The Dragonbone Chair: Foreword

The book of the mad priest Nisses is large, say those who have held it, and as heavy as a small child. It was discovered at Nisses’ side as he lay, dead and smiling, beside the tower window from which his master King Hjeldin had leaped to his own death moments before.

“The rusty brown ink, concocted of lambsfoil, hellebore, and rue–as well as some redder, thicker liquid–is dry, and flakes easily from the thin pages. The unadorned skin of a hairless animal, the species unprovable, forms the binding.

“Those holy men of Nabban who read it after Nisses’ passing pronounced it heretical and dangerous, but for some reason did not burn it, as is usually done with such texts. Instead, it lay for many years in Mother Church’s near-endless archives, in the deepest, most secret vaults of the Sancellan Aedonitis. It has now apparently disappeared from the onyx casket which housed it; the never-gregarious Order of the Archives is vague as to its present whereabouts.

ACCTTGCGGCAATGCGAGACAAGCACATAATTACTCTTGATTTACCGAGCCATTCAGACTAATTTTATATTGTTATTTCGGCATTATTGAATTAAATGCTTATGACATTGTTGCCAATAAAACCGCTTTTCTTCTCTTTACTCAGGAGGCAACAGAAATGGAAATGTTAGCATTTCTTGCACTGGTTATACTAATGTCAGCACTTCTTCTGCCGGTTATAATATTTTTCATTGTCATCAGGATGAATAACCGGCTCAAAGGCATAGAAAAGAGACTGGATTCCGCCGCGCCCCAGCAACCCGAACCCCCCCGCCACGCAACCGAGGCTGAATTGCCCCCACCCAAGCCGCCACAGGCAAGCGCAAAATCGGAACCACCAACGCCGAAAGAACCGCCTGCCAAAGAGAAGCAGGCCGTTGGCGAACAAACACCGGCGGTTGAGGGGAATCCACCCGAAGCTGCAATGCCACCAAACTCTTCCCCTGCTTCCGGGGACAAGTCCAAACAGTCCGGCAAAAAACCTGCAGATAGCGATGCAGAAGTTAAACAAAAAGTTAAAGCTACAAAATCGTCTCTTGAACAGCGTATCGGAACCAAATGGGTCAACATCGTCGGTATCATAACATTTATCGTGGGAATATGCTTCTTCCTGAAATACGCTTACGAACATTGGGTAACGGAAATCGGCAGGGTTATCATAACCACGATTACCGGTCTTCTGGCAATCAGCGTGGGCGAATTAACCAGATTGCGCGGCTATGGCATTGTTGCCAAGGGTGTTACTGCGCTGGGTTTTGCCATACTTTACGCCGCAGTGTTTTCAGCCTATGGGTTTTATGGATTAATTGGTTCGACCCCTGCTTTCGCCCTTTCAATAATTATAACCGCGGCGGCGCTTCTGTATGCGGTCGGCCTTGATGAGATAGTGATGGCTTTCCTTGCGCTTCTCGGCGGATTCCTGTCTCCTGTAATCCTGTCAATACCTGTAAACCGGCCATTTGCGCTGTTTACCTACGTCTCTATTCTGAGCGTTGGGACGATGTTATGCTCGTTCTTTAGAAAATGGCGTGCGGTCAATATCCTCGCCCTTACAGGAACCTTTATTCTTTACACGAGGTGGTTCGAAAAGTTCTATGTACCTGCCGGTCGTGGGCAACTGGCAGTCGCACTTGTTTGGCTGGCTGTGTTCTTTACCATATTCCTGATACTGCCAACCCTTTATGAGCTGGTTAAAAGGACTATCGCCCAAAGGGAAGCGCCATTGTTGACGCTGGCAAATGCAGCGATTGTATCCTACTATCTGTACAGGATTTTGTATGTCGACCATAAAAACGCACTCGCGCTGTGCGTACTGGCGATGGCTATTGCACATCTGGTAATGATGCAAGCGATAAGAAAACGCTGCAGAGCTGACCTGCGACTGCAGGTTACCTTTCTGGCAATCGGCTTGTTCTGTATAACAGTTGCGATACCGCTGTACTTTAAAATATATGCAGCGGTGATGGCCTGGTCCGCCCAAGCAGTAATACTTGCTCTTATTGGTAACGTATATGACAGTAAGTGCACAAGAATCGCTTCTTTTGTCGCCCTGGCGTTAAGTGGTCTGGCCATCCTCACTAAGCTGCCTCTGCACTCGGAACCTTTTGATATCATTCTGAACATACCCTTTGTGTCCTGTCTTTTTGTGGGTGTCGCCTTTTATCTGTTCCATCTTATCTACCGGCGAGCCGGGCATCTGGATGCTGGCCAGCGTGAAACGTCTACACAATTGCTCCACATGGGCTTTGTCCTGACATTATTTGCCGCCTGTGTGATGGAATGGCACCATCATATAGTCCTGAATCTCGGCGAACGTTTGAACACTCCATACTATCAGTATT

“Some who have read Nisses’ heretical work claim that it contains all the secrets of Osten Ard, from this land’s murky past to the shadows of things unborn. The Aedonite priest-examiners will say only that its subject matter was ‘unholy.’

“It may indeed be true that Nisses’ writings predict the what-will-be as clearly–and, we may presume, eccentrically–as they chronicle the what-has-been. It is not known, however, whether the great deeds of our age–especially, for our concern, the rise and triumph of Prester John–are included in the priest’s foretellings, although there are suggestions that this may be true. Much of Nisses’ writing is mysterious, its meaning hidden in strange rhymes and obscure references. I have never read the full work, and most of those who have are now long dead.

“The book is titled, in the cold, harsh runes of Nisses’ northern birthplace, Du Svardenvyrd, which means The Weird of the Swords…”

The Life and Reign of King John Presbyter, by Morgenes Ercestres

© 1988 by Tad Williams. All Rights Reserved

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